Current exhibition

John Mawurndjul banner

Charles Darwin University Art Gallery is delighted to present a survey of works by one of Australia's leading contemporary artists - master bark painter John Mawurndjul from 12 March 2021 until 29 May 2021. Developed and co-presented by the MCA and Art Gallery of South Australia (AGSA), in association with Maningrida Arts & Culture, this landmark touring exhibition includes over 50 works, spanning forty years of the artist's practice.

'Mawurndjul is not simply Australia's premier bark painter, he is one of our greatest artists of all time'
-John McDonald, Sydney Morning Herald's art critic.

'John Mawurndjul is the most celebrated bark painter living today... an artistic innovator on the world stage'
- Julie Ewington, The Monthly

John Mawurndjul AM is celebrated for his mastery of rarrk (cross-hatching) and his depiction of djang (sacred sites), a tradition shared by generations of Kuninjku artists. Bark paintings and sculptures drawn from private and public collections across the world tell the stories of Kuninjku culture and the significant locations surrounding the artist’s home in central north Arnhem Land.

Born in 1952, Mawurndjul lives and works in Milmilngkan in western Arnhem Land and Maningrida in central north Arnhem Land. Since his first exhibition in 1980, he has become one of Australia’s most widely recognised artists. In 1989 his work was included in the ground-breaking exhibition Magiciens de la Terre at the Centre Georges Pompidou and Grande Halle de la Villette in Paris, and his works have been included in numerous solo and group exhibitions in Australia, America, Germany and Japan. He was the recipient of the Clemenger Contemporary Art Award in 2003, has received the Bark Painting Award at the National Aboriginal and Torres Strait Islander Art Awards at the Museum and Art Gallery of the Northern Territory four times, and in 2010 was awarded an Order of Australia. In 2018 he received the highly prestigious Red Ochre Award at the Australia Council for the Arts, National Indigenous Art Awards, for his outstanding lifetime achievement in the arts.

John Mawurndjul: I am the old and the new was co-curated by Clothilde Bullen (Curator,Aboriginal & Torres Strait Islander Collections and Exhibitions, MCA), Natasha Bullock (Senior Curator, MCA), Nici Cumpston (Artistic Director, TARNANTHI Festival of Contemporary Aboriginal and Torres Strait Islander Art) and Dr Lisa Slade (Assistant Director, Artistic Programs, Art Gallery of South Australia), with Keith Munro (Curator, Aboriginal & Torres Strait Islander Programs, MCA) as lead Cultural Advisor; in close collaboration with John Mawurndjul AM, Kay Lindjuwanga, Ananais Jawulba and Maningrida Arts & Culture staff: Michelle Culpitt, Zebedee Bonson and Derek Carter; and interpreter/translator Dr Murray Garde.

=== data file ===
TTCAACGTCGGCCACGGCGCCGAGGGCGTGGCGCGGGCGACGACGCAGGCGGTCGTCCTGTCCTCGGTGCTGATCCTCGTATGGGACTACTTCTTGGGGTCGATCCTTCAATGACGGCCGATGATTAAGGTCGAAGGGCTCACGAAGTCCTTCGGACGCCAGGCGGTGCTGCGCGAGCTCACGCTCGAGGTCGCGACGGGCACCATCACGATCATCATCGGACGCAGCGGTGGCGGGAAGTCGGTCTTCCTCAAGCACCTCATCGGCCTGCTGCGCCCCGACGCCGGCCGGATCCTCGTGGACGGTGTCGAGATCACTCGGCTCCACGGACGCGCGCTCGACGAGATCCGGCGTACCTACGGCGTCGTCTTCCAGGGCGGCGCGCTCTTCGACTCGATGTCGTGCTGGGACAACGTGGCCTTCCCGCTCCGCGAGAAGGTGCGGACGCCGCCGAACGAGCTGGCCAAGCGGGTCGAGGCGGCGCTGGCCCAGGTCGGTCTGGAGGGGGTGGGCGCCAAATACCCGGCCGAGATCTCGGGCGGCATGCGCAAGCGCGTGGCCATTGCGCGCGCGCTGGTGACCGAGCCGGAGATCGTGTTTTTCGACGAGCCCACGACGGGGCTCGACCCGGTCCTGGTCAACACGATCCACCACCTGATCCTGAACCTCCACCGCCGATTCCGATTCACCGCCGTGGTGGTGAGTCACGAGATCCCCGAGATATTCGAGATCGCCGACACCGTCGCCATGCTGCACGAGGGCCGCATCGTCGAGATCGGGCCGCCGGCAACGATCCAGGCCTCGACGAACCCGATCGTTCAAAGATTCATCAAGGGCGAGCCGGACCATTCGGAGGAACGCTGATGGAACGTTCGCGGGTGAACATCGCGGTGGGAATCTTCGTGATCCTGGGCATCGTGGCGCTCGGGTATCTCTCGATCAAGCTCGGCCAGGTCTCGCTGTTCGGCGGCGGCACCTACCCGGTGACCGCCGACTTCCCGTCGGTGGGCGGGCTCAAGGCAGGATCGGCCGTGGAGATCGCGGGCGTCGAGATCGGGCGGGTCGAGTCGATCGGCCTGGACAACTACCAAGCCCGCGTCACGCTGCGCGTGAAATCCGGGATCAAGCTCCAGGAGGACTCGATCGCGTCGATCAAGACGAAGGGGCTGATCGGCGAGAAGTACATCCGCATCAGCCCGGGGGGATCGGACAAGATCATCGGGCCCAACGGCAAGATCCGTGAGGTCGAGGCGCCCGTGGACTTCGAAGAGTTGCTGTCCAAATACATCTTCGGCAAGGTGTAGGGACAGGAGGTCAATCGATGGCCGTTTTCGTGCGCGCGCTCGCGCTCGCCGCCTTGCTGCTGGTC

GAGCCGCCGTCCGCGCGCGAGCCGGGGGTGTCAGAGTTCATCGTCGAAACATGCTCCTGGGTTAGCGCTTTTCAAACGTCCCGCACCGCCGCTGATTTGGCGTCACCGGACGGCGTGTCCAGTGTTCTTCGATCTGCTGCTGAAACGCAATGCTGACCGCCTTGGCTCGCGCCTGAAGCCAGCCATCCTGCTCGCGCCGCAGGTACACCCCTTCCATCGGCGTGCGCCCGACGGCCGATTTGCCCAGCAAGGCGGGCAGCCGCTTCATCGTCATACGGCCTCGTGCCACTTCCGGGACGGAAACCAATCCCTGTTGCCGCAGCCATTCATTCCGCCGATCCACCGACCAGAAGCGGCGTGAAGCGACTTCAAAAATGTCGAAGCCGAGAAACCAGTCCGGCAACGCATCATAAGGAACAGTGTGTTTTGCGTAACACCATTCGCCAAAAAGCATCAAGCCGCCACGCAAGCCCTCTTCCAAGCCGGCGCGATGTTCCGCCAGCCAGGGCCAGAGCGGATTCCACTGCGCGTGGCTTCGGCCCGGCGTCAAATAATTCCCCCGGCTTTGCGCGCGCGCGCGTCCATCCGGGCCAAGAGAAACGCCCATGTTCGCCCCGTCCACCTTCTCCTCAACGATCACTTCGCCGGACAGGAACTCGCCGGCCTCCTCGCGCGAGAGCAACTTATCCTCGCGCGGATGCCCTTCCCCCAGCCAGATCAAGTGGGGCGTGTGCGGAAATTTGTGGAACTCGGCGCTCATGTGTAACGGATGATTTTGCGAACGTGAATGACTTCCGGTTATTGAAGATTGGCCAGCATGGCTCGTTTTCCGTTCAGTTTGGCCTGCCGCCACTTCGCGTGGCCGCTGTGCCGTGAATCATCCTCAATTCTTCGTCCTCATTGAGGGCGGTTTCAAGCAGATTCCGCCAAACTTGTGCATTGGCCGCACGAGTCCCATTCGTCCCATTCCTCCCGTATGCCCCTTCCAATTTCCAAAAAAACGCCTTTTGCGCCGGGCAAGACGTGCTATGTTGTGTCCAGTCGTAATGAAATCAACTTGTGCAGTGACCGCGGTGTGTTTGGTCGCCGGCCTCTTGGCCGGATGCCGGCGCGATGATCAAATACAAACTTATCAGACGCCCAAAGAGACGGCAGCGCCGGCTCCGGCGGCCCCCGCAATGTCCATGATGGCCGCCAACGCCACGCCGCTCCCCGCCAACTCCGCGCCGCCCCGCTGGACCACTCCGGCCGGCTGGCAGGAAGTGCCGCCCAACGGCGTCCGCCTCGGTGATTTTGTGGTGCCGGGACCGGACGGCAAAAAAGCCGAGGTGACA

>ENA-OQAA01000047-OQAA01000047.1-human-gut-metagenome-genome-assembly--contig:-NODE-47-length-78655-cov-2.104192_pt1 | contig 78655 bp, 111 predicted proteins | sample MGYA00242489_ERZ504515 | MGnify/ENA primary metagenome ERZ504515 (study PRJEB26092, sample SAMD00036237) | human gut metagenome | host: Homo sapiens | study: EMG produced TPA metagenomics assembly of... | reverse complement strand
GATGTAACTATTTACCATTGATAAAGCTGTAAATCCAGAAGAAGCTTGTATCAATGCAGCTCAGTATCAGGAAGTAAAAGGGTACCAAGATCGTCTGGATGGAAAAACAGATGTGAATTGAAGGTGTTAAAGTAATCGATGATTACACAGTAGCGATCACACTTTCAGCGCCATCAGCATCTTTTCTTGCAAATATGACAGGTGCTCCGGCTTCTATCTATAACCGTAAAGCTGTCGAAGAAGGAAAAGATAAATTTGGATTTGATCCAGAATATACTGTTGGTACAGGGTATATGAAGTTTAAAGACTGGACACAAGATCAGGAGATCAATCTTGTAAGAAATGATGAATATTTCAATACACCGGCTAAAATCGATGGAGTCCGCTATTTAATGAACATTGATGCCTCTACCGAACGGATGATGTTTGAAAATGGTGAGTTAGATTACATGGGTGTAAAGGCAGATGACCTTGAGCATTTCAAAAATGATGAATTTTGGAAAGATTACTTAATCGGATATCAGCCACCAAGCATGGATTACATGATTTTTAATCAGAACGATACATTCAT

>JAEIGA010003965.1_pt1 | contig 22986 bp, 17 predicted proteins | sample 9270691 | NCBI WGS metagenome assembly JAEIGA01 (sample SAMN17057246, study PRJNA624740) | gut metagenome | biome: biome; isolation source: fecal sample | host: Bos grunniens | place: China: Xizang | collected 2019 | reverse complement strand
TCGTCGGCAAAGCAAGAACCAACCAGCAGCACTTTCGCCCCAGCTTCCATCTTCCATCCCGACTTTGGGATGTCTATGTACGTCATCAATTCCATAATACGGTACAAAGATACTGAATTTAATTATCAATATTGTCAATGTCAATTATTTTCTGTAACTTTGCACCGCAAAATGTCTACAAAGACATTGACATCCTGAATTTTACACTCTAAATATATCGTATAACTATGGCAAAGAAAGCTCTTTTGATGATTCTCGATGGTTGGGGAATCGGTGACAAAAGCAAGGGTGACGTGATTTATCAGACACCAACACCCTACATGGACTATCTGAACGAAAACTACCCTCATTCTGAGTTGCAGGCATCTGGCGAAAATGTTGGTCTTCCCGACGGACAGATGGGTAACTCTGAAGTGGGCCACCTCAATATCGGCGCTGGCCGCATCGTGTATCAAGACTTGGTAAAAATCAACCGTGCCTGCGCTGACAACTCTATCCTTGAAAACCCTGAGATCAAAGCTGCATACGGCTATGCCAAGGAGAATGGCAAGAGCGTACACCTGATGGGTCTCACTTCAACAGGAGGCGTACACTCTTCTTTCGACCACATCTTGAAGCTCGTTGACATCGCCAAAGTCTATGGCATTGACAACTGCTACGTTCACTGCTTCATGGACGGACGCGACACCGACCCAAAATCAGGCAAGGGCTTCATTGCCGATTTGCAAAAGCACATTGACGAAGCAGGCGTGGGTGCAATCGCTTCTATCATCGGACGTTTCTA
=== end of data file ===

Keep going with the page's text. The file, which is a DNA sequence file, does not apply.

The collections of the MCA and Art Gallery of South Australia form the genesis of the exhibition. Two barks - Nawarramulmul (Shooting Star Spirit) and Ngalyod (Female Rainbow Serpent)
(both 1988) were the first artworks accessioned into the newly-incorporated MCA Collection in 1989; and Namanjwarre, Saltwater Crocodile (also from 1988) is a cornerstone piece from the Art Gallery of South Australia Collection, representing a watershed moment in the evolution of the artist’s aesthetic.

In close collaboration with the MCA and Art Gallery of South Australia curatorial teams, John Mawurndjul led curatorial decisions and assisted in selecting the most significant artworks from his career. He was instrumental in determining the exhibition structure, which is grouped by places – or kunred – then animals and spirits, mimih, lorrkkon and etchings. The concept of kunred informs the artist’s practice, both in the materials used such as the bark of the tree, natural earth pigments and charcoal, and in the representation of ideas critical to an understanding of Kuninjku culture.

Language is an important component of this presentation, with bilingual texts embedded throughout the exhibition design – from the didactics and labels available in Kuninjku, to translated texts featured in the catalogue and on the website.

MCA Director, Elizabeth Ann Macgregor OBE said: ‘This exhibition will be a revelation. It recognises John Mawurndjul as one of Australia’s most important artists, and his contribution to the history of art and painting. The MCA has had a long-standing relationship with the artist, and we are very proud to have collaborated with the Art Gallery of South Australia to develop this
landmark exhibition.’

Art Gallery of South Australia and MCA curators Nici Cumpston, Dr Lisa Slade, Natasha Bullock and Clothilde Bullen added: ‘This artist-led exhibition has been an extraordinary journey across country and culture, with multiple voices working closely together to support and facilitate the artist’s vision. We hope that through the beauty of Mawurndjul’s art, and the extensive research that went into this exhibition, audiences will gain a deep understanding of the living history and culture of the Kuninjku people and their country.'

For more information and resources about the exhibition, visit

Visit our Past Exhibitions.

Copyright: Images of art work on this site are reproduced for the purposes of research and study only. Whilst every effort has been made to trace Copyright holders, we would be grateful for any information concerning Copyright of the images and will withdraw them immediately upon the Copyright holder’s request.

CDU Art Collection and Art Gallery

Building Orange 12.1.02
Casuarina campus
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Gallery opening hours:
Wed-Fri, 10am-4pm
Sat, 10am

Dr Joanna Barrkman

Eileen Lim
Exhibitions & Collection Officer

T: 08 8946 6621

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University Art Museums Australia (UAMA)